3. The amount in controversy is in excess of $10,000.
4. In 1967, the buyer was a wholesaler of Christmas trees who had supplied New York City florists on a small scale for several years.
5. In 1967, the sellers were growers of Christmas trees in central Pennsylvania.
6. In the fall of 1967, the buyer and the sellers entered into a contract under which buyer agreed to buy and sellers agreed to sell a quantity of Christmas trees for delivery in December, 1967.
7. The sellers warranted that the trees to be delivered under the contract would be of top quality.
8. The sellers knew at the time of contracting that the buyer intended to resell the trees to quality florists in New York City and that the buyer would suffer lost profits on the sellers' failure to perform the contractual terms relating to quantity, quality and time of delivery.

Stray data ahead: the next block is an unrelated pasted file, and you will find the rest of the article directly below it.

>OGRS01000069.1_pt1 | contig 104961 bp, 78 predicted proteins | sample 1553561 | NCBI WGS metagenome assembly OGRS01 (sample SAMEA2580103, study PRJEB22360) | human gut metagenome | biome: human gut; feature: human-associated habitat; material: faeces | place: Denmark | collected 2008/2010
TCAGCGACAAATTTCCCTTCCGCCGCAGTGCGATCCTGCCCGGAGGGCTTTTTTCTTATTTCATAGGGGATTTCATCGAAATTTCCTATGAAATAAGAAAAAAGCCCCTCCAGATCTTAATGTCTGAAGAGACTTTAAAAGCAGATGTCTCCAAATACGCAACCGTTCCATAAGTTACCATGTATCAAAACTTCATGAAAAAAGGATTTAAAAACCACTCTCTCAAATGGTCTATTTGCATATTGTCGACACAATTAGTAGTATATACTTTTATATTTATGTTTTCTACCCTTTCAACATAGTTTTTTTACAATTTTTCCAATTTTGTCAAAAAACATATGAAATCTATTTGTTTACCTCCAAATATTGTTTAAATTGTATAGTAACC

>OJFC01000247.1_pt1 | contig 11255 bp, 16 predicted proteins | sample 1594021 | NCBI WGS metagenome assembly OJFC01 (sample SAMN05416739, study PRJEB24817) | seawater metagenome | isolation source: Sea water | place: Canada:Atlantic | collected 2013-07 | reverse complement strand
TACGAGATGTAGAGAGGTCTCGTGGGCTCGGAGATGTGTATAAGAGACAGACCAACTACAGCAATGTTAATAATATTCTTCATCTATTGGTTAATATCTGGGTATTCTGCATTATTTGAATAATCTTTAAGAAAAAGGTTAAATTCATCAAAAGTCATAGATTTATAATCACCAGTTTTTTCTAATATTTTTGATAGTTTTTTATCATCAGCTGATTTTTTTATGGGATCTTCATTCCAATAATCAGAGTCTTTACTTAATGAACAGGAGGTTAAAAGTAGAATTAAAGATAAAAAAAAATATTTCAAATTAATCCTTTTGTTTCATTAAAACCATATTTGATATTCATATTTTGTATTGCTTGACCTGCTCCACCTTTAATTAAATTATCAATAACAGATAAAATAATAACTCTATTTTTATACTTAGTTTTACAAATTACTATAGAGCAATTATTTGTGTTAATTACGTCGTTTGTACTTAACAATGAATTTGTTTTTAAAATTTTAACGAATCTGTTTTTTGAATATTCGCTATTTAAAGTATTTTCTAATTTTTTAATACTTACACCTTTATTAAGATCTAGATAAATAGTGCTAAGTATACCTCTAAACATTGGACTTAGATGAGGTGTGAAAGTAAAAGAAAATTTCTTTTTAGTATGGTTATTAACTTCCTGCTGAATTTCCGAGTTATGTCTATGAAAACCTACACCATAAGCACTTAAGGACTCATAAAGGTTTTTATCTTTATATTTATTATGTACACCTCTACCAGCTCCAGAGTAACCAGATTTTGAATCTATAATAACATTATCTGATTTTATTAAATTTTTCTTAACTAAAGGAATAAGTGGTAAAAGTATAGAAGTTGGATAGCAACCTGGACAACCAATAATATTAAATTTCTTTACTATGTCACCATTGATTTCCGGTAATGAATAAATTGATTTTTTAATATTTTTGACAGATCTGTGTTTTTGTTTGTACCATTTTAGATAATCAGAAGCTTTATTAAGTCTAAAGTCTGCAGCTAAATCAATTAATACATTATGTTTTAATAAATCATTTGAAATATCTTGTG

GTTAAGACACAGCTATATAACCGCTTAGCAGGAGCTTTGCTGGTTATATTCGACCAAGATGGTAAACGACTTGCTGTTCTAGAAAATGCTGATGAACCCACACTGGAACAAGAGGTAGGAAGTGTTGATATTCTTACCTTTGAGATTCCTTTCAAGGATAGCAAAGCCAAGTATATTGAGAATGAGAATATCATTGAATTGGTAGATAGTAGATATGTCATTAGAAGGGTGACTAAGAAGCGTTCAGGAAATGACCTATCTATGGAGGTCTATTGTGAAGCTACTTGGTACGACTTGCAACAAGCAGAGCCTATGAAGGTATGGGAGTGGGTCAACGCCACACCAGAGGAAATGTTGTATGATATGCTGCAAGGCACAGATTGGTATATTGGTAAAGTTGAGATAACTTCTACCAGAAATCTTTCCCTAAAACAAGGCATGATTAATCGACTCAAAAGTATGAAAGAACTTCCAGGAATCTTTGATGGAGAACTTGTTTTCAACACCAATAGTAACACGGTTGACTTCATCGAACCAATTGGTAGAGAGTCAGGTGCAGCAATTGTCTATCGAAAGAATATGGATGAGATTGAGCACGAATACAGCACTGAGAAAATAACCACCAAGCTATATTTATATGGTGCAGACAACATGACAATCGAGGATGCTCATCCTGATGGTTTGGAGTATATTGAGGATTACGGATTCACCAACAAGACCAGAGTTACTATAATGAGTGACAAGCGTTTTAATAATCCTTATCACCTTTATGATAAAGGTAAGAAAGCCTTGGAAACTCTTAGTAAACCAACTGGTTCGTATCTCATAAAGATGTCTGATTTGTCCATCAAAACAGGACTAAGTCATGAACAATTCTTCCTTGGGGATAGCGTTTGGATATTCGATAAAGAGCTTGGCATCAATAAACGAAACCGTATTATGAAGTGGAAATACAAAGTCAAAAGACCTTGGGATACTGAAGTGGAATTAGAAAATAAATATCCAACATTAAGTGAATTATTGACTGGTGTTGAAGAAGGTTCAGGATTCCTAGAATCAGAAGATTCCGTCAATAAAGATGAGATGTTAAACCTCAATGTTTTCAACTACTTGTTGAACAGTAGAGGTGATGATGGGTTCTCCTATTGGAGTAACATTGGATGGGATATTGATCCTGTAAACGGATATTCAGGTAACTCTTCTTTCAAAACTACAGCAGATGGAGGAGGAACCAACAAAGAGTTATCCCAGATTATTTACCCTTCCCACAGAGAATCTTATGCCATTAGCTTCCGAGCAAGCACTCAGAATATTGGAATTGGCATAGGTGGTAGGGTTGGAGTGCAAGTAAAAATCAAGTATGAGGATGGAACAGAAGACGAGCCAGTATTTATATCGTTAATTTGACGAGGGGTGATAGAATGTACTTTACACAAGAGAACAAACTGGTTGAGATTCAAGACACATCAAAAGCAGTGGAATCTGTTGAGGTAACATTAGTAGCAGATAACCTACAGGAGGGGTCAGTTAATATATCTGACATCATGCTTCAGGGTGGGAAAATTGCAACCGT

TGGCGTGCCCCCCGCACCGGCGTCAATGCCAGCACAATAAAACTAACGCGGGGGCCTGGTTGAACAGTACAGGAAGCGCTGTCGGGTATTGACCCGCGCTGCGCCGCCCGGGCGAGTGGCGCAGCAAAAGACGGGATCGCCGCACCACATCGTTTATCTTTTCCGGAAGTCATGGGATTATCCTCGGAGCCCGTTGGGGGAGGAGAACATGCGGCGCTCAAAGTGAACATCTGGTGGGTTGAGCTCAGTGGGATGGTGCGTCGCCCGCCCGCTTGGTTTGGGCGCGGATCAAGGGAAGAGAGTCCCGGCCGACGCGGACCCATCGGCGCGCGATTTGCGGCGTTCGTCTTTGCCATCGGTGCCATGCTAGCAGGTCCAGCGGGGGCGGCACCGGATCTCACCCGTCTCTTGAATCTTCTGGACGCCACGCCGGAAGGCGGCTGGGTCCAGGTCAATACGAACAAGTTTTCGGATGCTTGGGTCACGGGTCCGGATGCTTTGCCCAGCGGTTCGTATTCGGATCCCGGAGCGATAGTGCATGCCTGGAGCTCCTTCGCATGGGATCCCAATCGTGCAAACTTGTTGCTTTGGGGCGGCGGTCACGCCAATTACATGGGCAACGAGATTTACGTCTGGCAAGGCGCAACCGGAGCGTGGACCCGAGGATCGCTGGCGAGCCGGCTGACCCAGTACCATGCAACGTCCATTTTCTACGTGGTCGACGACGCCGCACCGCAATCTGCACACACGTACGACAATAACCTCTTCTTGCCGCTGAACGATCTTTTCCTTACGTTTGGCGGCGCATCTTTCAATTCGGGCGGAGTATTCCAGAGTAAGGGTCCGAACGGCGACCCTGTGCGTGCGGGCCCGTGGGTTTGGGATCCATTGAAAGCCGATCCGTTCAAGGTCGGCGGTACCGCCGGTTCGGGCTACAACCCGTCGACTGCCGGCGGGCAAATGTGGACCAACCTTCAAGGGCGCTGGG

9. On September 17, 1967, the sellers, by defendant Ruth Walters, filled out and signed a purchase order blank for 1630 trees of various sizes, species and prices and received a down payment of $170.00 from the buyer toward the purchase price of $2,517.00. The initial contract called for the following trees:
100 Austrian Pine at $1.20
1300 Scotch Pine at $1.20
50 Scotch Pine 3-4 ft. at $1.00
20 Small White Spruce at $1.00
90 White & Norway at $2.25
40 Douglas Fir at $5.00
20 Colorado Blue Spruce (green) at $3.50
10 Colorado Blue Spruce (blue) at $5.00
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